I have very consciously not written a post that outlines all of my philosophies around food and eating. One day the time will be right to summarize the way that my family eats in a post. For now, I find it best to inspire you, my dear reader, in small, digestible pieces. Making small changes, taking on eating and living well as a lifestyle change, is what I’m all about.
Eating organic, local, whole foods can be expensive, and often they get a bad rap. Unfortunately, at this point, organic food is more expensive than conventional (although a strong point can be made that you're getting much more nutrient density $ for $ when you buy organic, whole foods). When I say “organic food” I am talking produce, meat, dairy, nuts and seeds - whole real foods. I am not talking about buying organic Oreos and feeling like you’re making a healthier choice (and complaining about how expensive “organic food” is).
Supporting local farmers that are raising their animals well, and using organic practices, costs more money upfront. Most food (especially food from animals) in the supermarket is heavily subsidized, so we’re not actually paying the true cost for our food. Chew on that for a minute. Many of my food values include voting with your dollar, investing in your health now rather than later, and supporting local farmers who are doing the job right.
How do you know if your farmer is raising their animals well, or using organic practices? A farmer doesn’t have to be certified organic to be growing incredible food. A few great question to get the conversation going:
Do you spray your produce?
Do your cows eat grass and hay? Do you feed them any grain?
Do your chickens spend some time on pasture?
The reality is, if you’re not used to shopping at farmers markets and directly from a farmer, it takes a while for your budget, mindset, maybe your significant other (!) and priorities to adjust.
Here is part I of my best tips for making the transition, and ways to save money while you’re at it.
1. It’s not all or nothing, start with small changes.
Figure out which food your family eats the most of - is it eggs, yogurt, peanut butter, chicken, or berries? Whatever it is, swap this out first. If it’s eggs, ideally look for eggs from chickens who spend some time on pasture. If it’s yogurt, whole milk organic plain yogurt is best. If it’s berries, look for organic frozen berries when berries are not in season. Make a list of the 4-5 foods your family eats the most of, and start there.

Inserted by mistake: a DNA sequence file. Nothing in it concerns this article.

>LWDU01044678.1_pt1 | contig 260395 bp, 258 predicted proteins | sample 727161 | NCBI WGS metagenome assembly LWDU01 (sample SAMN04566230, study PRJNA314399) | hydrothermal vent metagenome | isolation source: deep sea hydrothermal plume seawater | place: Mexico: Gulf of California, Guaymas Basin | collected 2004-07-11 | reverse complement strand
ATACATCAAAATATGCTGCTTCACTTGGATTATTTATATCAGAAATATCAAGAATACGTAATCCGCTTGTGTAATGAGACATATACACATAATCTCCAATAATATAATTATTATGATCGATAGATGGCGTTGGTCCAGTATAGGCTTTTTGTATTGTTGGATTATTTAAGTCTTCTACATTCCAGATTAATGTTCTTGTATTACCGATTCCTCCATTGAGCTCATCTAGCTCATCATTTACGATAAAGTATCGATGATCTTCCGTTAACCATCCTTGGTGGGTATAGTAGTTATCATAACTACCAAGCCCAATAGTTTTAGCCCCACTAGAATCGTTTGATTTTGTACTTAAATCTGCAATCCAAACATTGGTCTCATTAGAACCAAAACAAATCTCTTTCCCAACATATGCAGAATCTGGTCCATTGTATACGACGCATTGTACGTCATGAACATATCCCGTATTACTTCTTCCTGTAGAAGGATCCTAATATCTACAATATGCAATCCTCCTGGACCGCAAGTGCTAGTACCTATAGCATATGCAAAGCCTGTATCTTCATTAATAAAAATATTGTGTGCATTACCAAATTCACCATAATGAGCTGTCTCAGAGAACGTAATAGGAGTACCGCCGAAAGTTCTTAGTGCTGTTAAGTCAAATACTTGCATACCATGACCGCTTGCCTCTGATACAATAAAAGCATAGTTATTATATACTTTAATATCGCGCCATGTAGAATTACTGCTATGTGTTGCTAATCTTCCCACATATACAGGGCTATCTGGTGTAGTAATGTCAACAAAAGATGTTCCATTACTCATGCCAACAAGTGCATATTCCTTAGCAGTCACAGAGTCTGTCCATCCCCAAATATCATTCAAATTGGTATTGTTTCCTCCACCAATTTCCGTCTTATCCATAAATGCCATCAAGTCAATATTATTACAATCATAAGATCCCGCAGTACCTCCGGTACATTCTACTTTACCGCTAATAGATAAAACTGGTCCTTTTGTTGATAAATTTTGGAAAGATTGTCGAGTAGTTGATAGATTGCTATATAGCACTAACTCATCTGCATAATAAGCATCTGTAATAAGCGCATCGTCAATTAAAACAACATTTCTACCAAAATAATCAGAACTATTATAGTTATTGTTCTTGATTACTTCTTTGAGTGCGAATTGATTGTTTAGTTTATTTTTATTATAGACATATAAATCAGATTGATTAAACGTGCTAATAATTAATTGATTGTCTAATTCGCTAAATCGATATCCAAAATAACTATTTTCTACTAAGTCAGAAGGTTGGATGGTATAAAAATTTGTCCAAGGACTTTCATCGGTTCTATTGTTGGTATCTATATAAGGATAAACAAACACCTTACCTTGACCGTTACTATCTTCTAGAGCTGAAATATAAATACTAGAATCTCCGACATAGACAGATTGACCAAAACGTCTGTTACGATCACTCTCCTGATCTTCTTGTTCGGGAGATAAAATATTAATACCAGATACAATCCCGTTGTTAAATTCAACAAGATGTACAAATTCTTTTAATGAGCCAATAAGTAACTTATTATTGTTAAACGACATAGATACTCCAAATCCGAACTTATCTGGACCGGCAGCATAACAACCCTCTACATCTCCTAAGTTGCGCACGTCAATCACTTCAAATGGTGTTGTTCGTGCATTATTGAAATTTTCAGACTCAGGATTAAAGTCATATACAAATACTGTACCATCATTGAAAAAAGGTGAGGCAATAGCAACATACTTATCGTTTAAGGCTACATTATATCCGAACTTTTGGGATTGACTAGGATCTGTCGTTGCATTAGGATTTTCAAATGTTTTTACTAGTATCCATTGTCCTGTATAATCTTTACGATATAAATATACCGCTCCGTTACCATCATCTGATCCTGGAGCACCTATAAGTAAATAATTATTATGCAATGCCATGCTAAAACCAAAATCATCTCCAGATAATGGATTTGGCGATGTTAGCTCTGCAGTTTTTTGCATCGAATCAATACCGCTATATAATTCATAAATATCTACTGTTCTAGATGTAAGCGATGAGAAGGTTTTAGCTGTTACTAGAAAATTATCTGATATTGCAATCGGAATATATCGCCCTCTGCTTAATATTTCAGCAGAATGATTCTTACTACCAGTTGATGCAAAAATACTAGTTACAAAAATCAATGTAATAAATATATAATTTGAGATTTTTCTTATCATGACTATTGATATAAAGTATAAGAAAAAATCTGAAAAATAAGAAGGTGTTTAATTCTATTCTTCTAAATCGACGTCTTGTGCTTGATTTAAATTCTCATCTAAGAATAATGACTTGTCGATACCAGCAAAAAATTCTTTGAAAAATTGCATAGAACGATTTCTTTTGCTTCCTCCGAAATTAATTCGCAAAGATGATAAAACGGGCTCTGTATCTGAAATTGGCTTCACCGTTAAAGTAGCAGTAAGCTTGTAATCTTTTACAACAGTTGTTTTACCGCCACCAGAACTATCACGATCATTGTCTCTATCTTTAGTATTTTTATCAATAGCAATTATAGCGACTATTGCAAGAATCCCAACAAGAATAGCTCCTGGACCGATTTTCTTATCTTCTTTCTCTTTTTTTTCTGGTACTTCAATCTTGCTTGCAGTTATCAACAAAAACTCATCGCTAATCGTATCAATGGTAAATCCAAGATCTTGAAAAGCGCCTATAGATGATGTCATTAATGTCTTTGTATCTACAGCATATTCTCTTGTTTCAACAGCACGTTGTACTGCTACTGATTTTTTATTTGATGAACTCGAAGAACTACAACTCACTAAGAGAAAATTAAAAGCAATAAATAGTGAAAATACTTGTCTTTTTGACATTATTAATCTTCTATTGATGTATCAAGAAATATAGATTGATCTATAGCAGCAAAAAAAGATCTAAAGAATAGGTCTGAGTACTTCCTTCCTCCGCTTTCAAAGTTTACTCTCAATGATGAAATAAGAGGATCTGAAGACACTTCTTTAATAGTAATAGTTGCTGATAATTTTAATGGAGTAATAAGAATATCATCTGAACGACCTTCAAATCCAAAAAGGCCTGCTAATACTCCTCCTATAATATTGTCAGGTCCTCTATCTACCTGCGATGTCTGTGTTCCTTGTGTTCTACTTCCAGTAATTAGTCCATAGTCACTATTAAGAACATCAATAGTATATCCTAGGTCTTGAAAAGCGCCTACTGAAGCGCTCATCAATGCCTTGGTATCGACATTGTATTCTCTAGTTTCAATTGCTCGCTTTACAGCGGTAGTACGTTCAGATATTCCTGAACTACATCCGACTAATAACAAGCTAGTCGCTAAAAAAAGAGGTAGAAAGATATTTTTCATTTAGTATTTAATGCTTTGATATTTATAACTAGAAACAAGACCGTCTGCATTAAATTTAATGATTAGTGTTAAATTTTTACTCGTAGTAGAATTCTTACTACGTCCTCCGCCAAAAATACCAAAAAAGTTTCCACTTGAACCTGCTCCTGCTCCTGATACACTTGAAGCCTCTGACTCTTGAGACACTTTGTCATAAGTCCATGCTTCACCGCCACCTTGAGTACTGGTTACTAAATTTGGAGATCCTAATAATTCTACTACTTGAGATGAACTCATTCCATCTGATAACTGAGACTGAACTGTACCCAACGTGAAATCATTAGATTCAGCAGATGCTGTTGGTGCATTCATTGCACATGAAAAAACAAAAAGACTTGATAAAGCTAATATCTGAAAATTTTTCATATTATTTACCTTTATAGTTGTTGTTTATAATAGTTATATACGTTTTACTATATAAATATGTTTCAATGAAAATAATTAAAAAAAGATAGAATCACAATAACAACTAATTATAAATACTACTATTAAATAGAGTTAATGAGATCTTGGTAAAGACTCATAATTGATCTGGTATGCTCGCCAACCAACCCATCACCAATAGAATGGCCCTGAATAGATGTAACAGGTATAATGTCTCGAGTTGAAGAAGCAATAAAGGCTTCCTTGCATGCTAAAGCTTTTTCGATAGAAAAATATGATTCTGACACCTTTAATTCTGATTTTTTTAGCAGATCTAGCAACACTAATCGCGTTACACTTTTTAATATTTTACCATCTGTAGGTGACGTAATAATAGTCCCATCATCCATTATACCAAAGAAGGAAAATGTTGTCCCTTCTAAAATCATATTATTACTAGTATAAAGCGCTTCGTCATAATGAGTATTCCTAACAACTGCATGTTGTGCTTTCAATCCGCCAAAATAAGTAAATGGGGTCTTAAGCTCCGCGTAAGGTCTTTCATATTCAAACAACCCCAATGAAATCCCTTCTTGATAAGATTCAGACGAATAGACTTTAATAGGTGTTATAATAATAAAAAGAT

2. Stock up during sales, at the end of the season, or get a "share" in a farm. Consider a chest freezer!
Find your favorite frozen peas, blueberries and frozen bone broth on sale? But you can’t stock up because your freezer is packed? It may be time to consider a chest freezer! They cost anywhere from $200-$400, which is a big investment for many of us. If this is a goal, put $20 away every month towards your freezer, and after a year, you’ll have enough. A freezer is an upfront investment that has serious return. Being able to buy food in bulk, while it’s on sale, and maybe freeze some fruits and veggies during the summer months, is the investment that keeps on giving. My favorite part of having a chest freezer? Being able to walk downstairs, open the freezer and grab dinner. We keep ours stocked with meat from our cow and pig share, chicken from Vernon Family Farm, frozen wild seafood, frozen fruits and veggies, homemade bone broth, nuts and a whole lot more.
3. Buy Bulk Spices. (pictured)
Most health food stores have a section where they sell spices in bulk. It is a HUGE money saver to buy your spices this way. We buy 95% of our spices in bulk - curry powder, chilli powder, black peppercorns, dried herbs, cumin, garlic powder, onion powder, cinnamon, plus many more. Make a list of what you're low on and head to your local health food store (if you have one!).
4. Cook once, eat twice (or three or four times).
Making a big batch of something - soup, shepards pie, curry, meatloaf, lentil salad - provides leftovers. Left-overs not only save you from spending money on lunch or dinner the next day, but it's a guaranteed way to have a built in healthy meal. Because it's not feasible for most of us to always be in the kitchen, cooking double fish, chicken, pork at dinner and having enough for leftovers is a win win win. Another tip - making salad for dinner? Get out your glass containers and make a couple extra for the next days lunch. It's hardly extra work to cut up a few more veggies, and come lunch time you'll be so glad you were prepared!
5. When buying organic produce use EWG’s Dirty Dozen and Clean Fifteen.
The Environmental Working Group's Dirty Dozen is a list of the top 12 most pesticide laden crops - the fruit and vegetables to be sure to buy organic. The clean 15 are the "cleanest" and aren't as important to source organically. If you have the means to buy all of your produce organic, it's certainly the best choice for your health and our environment. But if you're on a budget, or just making this transition, the dirty dozen/clean fifteen is a great place to start!
As always, small and consistent changes is the best way for most of us to get these changes to stick. Don't feel like you have to overhaul your life at once, there is a lot to be said to making small changes so you don't get overwhelmed. As long as you are progressing, that's all that matters because remember, it's about progress, not perfection.
Part II, coming soon!